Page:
Sequoia and Kings Canyon Adventures Part II: White Water Rafting

Okay, probably it’s enough saying that I am not adventurous; because I probably am at some sort or from other people’s point of views. I’m not saying I don’t get nervous because the truth is I am ALWAYS super nervous. That’s my secret. HAHAHA!!! Modesty aside, I think I just do a good job at hiding how nervous I am or how close I am to quitting in terms of trying out something big or adventure-packed. To put it to clarity, I don’t think I am brave; I think I’m arrogant :)) Arrogant enough not to quit. I guess, it has its pros hehehe

This is a continuation of my previous blog (it took so long for me to post this haha): Sequoia and Kings Canyon Adventure Part I. If you haven’t already, you might want to check that out :) Thanks!
Our second day, you guessed it, was of course full of outdoor activities. More hiking and we tried… Rafting… 

It’s my first time to try out, what I would say, an extreme water sport that requires a lot of upper body strength. (Which I don’t have :|) 
It was scary and fun, and boy, was it hard. Paddling consistently with raging water was such a challenge for my petite figure. AHAHAHA (Some would probably even say that the paddle may be bigger than me! GRRRRR. Shut up! haha). 

Anyways, so when we were there already, there were a lot of people to do rafting as well. Tourists and locals alike. I believe there were 4-5 groups of people. That means 4-5 boats. We first all have a orientation of “what to dos” and “what to expects”. What should we do when we fall in the water, or how can we help someone when they fall. The guide told us that it was indeed a fun water sport but he didn’t lie about the possibility of the raft turning bottom up and the danger of having casualties at worst case. Hearing that, I swear kind of brought shivers to my spine haha (not really, i’m exaggerating haha). But there’s no turning back.

Other groups had bigger, taller, more muscular people compared to us, with 2 skinny guys (Sorry Michael and Tony hehe) and 3 fairly small girls  plus one experienced raft guide. We looked like we were the underdogs. Let’s see, Doc, Tony and I were first-timers, Nik and Michael had done it only once. AHAHA very powerful team! But don’t underestimate us. The key to surviving the Classes of White Water is teamwork. And THAT, fellas, is something that we had.

Ok, let me first feed you with the Classes of White Water, of course not in my own words but from our awesome guide’s which happen to be the similar as what it says in our trusty WIKIPEDIA:

Class 1: Very small rough areas, might require slight maneuvering. (Skill level: Very basic)
Class 2: Some rough water, maybe some rocks, might require some maneuvering. (Skill level: Basic paddling skill)
Class 3: Small waves, maybe a small drop, but no considerable danger. May require significant maneuvering. (Skill level: Some experience in rafting)
Class 4: Whitewater, medium waves, maybe rocks, maybe a considerable drop, sharp maneuvers may be needed.(Skill level: Exceptional rafting experience)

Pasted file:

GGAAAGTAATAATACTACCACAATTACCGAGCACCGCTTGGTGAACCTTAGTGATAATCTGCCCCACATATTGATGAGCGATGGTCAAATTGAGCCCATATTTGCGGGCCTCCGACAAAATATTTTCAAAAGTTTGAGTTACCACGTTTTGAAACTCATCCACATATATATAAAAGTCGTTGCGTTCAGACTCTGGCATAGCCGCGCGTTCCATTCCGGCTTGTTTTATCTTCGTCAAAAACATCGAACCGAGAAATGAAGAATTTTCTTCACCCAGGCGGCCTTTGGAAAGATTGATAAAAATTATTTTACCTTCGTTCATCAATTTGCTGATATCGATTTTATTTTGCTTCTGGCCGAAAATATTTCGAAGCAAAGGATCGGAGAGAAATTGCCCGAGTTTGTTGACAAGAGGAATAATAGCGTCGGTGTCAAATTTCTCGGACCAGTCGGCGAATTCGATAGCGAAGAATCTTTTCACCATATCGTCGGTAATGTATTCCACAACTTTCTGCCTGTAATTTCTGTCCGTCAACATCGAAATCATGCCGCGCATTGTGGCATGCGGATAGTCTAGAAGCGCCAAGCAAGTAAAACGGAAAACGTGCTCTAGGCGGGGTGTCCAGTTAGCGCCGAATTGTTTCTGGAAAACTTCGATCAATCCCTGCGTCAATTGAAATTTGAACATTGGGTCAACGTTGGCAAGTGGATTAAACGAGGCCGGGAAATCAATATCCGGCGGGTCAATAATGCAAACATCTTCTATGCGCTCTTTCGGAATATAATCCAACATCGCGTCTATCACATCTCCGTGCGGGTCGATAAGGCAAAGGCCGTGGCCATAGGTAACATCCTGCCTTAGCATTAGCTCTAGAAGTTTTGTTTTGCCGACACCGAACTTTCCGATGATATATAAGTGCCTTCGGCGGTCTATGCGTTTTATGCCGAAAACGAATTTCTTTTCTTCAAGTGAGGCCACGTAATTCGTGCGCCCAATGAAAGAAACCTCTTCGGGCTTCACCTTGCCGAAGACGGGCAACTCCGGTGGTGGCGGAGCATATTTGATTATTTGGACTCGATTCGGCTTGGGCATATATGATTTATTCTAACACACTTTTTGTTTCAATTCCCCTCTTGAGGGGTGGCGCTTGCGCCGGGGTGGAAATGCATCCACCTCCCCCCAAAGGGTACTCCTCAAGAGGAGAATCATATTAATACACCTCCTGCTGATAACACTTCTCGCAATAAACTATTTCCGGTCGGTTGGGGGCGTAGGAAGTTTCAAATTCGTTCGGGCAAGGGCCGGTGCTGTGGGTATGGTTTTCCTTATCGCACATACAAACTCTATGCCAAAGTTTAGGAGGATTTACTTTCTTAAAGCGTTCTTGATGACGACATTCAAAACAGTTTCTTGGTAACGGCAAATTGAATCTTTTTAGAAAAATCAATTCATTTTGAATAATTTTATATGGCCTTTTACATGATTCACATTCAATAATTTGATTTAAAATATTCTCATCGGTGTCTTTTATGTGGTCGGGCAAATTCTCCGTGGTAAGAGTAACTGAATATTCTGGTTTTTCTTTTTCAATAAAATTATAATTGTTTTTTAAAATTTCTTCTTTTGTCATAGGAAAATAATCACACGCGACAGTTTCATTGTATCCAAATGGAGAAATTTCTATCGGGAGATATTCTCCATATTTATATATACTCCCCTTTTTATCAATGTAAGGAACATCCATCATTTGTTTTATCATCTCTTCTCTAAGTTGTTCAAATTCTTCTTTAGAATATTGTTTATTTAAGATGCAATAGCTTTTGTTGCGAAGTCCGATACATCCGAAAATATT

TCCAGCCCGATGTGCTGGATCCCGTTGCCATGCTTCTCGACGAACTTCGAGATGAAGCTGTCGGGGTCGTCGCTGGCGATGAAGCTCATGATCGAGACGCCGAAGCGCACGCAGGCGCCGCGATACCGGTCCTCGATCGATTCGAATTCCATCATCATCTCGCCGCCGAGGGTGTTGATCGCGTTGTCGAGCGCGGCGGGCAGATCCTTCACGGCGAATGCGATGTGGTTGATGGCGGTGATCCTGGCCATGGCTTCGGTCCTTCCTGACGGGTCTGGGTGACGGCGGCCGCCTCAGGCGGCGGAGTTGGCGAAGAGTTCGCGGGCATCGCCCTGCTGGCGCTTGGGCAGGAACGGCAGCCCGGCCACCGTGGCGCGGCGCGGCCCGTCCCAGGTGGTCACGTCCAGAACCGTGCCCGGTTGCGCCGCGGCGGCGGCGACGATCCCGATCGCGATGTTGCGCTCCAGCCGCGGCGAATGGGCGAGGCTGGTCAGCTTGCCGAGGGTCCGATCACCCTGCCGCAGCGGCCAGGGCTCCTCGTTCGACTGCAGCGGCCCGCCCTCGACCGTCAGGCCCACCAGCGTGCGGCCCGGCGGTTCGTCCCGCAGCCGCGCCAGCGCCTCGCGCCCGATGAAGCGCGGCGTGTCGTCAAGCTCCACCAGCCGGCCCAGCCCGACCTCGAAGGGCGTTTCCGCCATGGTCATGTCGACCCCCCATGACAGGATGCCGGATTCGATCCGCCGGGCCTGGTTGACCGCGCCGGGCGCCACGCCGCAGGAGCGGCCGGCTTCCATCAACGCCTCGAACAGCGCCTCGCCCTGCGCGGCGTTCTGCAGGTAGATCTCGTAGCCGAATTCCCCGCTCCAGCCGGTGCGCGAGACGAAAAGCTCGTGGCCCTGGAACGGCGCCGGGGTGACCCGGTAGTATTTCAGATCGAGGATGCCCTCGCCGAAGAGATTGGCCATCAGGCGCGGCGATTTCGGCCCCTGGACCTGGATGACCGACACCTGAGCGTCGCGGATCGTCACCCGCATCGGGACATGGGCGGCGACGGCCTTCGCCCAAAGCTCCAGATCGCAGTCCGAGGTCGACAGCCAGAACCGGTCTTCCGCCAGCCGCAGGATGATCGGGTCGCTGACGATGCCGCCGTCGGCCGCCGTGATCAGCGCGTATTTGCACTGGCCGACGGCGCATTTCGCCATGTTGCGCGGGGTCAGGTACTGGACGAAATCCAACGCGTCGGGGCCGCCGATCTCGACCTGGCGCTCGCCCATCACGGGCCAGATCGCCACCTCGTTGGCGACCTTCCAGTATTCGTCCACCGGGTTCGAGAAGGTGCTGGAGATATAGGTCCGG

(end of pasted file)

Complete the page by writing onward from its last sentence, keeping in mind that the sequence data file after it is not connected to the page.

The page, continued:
Class 5: Whitewater, large waves, large volume, possibility of large rocks and hazards, possibility of a large drop, requires precise maneuvering. (Skill level: Full mastery of rafting)
Class 6: Class 6 rapids are considered to be so dangerous that they are effectively unnavigable on a reliably safe basis. Rafters can expect to encounter substantial whitewater, huge waves, huge rocks and hazards, and/or substantial drops that will impart severe impacts beyond the structural capacities and impact ratings of almost all rafting equipment. Traversing a Class 6 rapid has a dramatically increased likelihood of ending in serious injury or death compared to lesser classes. (Skill level: Full mastery of rafting, and even then it may not be safe)

Kaweah River has different classes throughout the course, and it’s up to Class 4. Our guide gave us instructions when and when to not paddle, when to lean in, when to stop, when to rest, etc etc. We were obedient. I even repeated the instructions to be sure that Michael and Tony could hear it. The rush of water was too noisy and I didn’t want to take any chances haha. They were on front row of the raft which is a very important position and one mistake might turn our raft over. 

I was amazed of how well we did. The rapids were huge and strong but we knocked all of them. Super fun! Great job team!

There was a group with really strong members but their inflatable raft got caught of in the middle of two humongous stones in a class 3 rapid i believe, which caused their raft to flipped, they all fell. Good thing no one had a very serious injury, only minor cuts. 
One of the guys swam to our boat and Tony pulled him up. It was very quick and terrifying all the same. But we’re thankful that everyone was fine.

The course lasted for more than an hour, maybe two. We all had a great time, gained great experiences that we can tell and blog (which I am doing right now) It was well worth the try. And definitely, we’ll try again! :) 
OK, I don't know how to end this already  super long blog so yeah, i think i'll end it here hahaha  
oh, wait.... here's a great vid of Kristine Doctor. Please follow her in youtube. 
If you have the same experience, feel free to share it to me and to the world!
Until, next time…